The Vector

Volume 9, Issue 8: August 2020


Editorial Team

Edith Pfister, Ph.D. – Editor, The Vector
Karen Bulaklak, Ph.D. – Associate Editor, The Vector

Inside This Issue

Leadership Message
Breaking Through
Society News
Career Center
Public Policy
Industry News

Leadership Message


Register Now for the Virtual Policy Summit

Hello everyone,

I hope you’re continuing to stay safe and healthy. ASGCT leaders and staff have been working hard at getting our COVID-19 Symposium and our Policy Summit up and running for next month, and I hope you’re looking forward to both of these virtual events as much as we are.

I’m very pleased to report that Anthony Fauci, M.D., Director of the National Institute of Allergy and Infectious Diseases, will give the keynote address to kick off the COVID-19 Symposium Sept. 15-16. On the first day of the symposium, we have an excellent lineup of world-renowned speakers to discuss the virology, epidemiology, and pathogenesis of SARS-CoV-2, as well as animal models, diagnostic tests, treatments, and vaccines for COVID-19. Registration for this symposium is FREE and if you’re conducting research related to COVID-19, you can still submit an abstract by 12 p.m. (CDT) tomorrow, August 14.

Registration is now open for the 2020 Policy Summit Sept. 23-25, which will cover regulatory, government relations, market access, and ethical issues related to gene and cell therapies. ASGCT members can attend the full 2.5-day program for $150, while non-member registration is $250. For the first time, ASGCT is offering Associate Member registration for just $25. We hope you’ll join us virtually for both of these September events.

Finally, I want to acknowledge another important advancement in our field from the past month: the FDA approval of Tecartus, a cell-based gene therapy for adult patients with relapsed or refractory mantle cell lymphoma (MCL). MCL has historically been difficult to treat and the Tecartus clinical results have been very strongly positive using a CD19 CAR expressed in autologous T cells that have been purified to purge them of circulating tumor cells. Hopefully this momentum keeps going and similar approvals will continue!

Thank you for your continued efforts in the field.

Stephen J. Russell, M.D., Ph.D.
ASGCT President

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Breaking Through


miR-143 Regulates Lysosomal Enzyme Transport Across the Blood-Brain Barrier and Transforms CNS Treatment for Mucopolysaccharidosis Type I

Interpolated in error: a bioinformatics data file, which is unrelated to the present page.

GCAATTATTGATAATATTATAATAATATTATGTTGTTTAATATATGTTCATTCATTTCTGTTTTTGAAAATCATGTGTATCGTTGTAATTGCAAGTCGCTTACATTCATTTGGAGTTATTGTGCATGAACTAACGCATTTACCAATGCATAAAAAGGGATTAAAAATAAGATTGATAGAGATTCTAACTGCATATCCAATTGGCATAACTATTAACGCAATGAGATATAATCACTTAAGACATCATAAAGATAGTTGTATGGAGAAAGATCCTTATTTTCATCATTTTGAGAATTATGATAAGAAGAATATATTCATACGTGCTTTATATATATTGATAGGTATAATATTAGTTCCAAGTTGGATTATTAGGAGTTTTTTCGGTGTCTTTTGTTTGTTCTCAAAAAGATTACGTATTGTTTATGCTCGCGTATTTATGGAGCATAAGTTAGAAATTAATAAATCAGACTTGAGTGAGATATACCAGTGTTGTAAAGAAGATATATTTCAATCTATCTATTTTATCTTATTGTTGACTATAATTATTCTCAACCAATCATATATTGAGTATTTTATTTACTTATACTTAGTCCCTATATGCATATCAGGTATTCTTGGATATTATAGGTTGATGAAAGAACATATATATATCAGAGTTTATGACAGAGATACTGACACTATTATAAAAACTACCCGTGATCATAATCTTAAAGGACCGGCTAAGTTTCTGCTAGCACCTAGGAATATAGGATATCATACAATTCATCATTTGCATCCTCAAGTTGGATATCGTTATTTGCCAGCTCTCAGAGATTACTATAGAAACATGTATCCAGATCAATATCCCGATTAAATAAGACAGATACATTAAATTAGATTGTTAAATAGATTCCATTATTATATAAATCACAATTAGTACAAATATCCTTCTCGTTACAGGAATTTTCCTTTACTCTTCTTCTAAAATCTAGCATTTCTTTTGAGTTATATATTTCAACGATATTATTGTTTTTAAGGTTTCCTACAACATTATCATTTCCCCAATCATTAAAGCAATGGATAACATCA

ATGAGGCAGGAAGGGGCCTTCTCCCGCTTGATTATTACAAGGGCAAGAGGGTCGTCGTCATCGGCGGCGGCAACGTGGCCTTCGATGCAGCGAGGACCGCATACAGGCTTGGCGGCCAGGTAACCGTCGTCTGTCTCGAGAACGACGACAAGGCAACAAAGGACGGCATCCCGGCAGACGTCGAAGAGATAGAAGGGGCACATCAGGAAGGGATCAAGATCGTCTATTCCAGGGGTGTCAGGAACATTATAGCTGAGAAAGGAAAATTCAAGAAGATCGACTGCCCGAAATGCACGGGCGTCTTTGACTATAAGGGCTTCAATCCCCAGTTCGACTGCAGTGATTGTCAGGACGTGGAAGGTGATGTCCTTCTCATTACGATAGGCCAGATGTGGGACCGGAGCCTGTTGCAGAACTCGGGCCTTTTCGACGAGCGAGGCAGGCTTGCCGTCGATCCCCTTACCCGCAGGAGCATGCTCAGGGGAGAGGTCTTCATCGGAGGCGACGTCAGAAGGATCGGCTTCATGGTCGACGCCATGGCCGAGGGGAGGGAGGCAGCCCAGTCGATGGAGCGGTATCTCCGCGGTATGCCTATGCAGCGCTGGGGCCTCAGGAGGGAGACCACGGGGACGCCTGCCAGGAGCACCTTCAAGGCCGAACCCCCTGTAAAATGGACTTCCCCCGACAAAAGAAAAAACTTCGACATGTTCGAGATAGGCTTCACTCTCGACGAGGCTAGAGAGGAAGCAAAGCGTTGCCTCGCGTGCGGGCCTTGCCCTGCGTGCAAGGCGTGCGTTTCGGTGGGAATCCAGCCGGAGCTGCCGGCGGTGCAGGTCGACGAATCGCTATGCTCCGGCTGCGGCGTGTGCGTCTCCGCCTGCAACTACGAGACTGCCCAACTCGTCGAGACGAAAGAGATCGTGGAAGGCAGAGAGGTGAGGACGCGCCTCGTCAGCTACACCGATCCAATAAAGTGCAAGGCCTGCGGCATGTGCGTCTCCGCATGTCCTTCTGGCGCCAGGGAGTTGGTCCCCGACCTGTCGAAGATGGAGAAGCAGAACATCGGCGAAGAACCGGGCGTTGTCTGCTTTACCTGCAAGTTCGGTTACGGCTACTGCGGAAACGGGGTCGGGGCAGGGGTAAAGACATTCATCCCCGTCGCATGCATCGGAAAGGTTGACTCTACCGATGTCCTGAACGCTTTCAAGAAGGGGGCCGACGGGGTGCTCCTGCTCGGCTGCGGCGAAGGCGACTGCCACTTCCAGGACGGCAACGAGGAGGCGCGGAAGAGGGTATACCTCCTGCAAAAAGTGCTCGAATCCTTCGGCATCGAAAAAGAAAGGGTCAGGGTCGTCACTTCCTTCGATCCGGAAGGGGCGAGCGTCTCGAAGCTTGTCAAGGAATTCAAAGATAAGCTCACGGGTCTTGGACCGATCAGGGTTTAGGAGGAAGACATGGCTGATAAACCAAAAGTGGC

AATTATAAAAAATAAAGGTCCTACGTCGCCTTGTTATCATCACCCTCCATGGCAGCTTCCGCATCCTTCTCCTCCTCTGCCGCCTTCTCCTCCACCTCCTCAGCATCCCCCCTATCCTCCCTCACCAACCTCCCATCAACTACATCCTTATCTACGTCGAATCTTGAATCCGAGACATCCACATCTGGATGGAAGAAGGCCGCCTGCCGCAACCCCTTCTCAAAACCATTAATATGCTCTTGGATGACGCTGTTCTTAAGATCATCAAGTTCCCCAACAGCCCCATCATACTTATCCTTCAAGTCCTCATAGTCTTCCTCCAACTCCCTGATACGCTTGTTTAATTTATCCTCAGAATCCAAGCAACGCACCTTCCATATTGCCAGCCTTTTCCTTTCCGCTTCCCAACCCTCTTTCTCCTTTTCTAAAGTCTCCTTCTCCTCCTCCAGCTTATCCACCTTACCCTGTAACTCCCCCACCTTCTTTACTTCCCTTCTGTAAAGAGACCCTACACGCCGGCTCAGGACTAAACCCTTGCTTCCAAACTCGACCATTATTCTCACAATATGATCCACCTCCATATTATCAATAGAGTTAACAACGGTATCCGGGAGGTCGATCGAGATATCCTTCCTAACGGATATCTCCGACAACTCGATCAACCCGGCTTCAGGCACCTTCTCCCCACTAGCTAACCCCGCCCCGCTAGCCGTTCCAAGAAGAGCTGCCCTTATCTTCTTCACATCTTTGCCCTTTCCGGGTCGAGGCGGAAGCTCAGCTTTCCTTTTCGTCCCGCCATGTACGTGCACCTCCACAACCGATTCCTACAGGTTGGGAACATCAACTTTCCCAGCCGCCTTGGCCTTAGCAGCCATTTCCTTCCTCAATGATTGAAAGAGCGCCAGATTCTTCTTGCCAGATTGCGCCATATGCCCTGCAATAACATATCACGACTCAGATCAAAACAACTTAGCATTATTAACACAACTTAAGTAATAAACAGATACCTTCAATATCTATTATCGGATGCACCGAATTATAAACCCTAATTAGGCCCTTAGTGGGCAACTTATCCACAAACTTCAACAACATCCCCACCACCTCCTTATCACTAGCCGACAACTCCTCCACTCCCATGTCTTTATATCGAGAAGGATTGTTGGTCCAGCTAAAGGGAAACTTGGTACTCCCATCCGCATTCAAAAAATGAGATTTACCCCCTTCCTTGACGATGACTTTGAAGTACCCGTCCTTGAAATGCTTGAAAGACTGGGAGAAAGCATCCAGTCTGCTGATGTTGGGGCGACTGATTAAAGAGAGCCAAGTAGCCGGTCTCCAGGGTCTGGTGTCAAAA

Lin Y, Wang X, Rose KP, Dai M, Han J, Xin M, Pan D

DOI: https://doi.org/10.1016/j.ymthe.2020.06.011

Summary by Edith Pfister, Ph.D.

Mucopolysaccharidosis Type I (MPS-I) is a devastating disease involving multiple organs, which often results in early death. The accumulation of glycosaminoglycans (GAGs) in the brain leads to progressive neurological disease. Mutations in the α-L-iduronidase (IDUA) gene, which breaks down GAGs, causes MPS-I. Enzyme replacement therapy and hematopoietic stem cell transplantation (HSCT) can treat MPS I, but because only small amounts of systemically produced lysosomal enzymes cross the blood brain barrier in adults, they fail to treat neurological disease. Poor penetration of the BBB by IDUA is due to low expression of the mannose-6-phosphate receptor (CI-MPR) on the BBB in adults. CI-MPR is a primary transporter for lysosomal enzymes.  

A new paper by Lin et al. explores the mechanism of developmental downregulation of CI-MPR, implicating miR-143 in its regulation. They find that the 3′UTR of CI-MPR has binding sites for mir-143, which is upregulated concurrently with the downregulation of CI-MPR. In human cells, depletion of miR-143 leads to an increase in CI-MPR, whereas overexpression of miR-143 leads to a decrease in CI-MPR.  In MPS I mice, deletion of miR-143 increases delivery of IDUA across the BBB. These MPS I mice exhibited less brain pathology and reduced GAG accumulation in the brain. Defects in short term memory, as measured by a repeated open-field test were rescued by delivery of IDUA in the miR-143 knockout, but not in the wild-type mouse.

From a therapeutic perspective, this is exciting because it opens up a specific path to make the blood brain more permeable to lysosomal enzymes. The mechanism is interesting as it points to the role of miRNAs in the maturation of the blood brain barrier. Could there be other miRNAs controlling blood brain barrier permeability? It remains to be seen.

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Society News


Register Now for the 2020 Policy Summit

Registration is now open for the virtual 2020 ASGCT Policy Summit! Join us for an exciting program featuring discussions on key policy challenges and opportunities in the development of, access to, and responsible use of gene and cell therapies. Rates for ASGCT members to attend the full 2.5 days of the Summit are just $150. Non-member registration is $250, and, for the first time, ASGCT is offering an Associate Member registration fee of $25.

Tomorrow is the Last Day to Submit COVID-19 Abstracts

If you're conducting research on COVID-19, you can still submit an abstract by 12 p.m. (CDT) tomorrow, August 14. Up to 30 of the submitted abstracts will be selected for oral presentation on Sept. 16, the second day of the COVID-19 Symposium. Please note that abstracts describing interesting but incomplete work in progress are encouraged. The abstract categories are fundamentals, diagnostics, vaccine strategies, gene therapies, and cell therapies.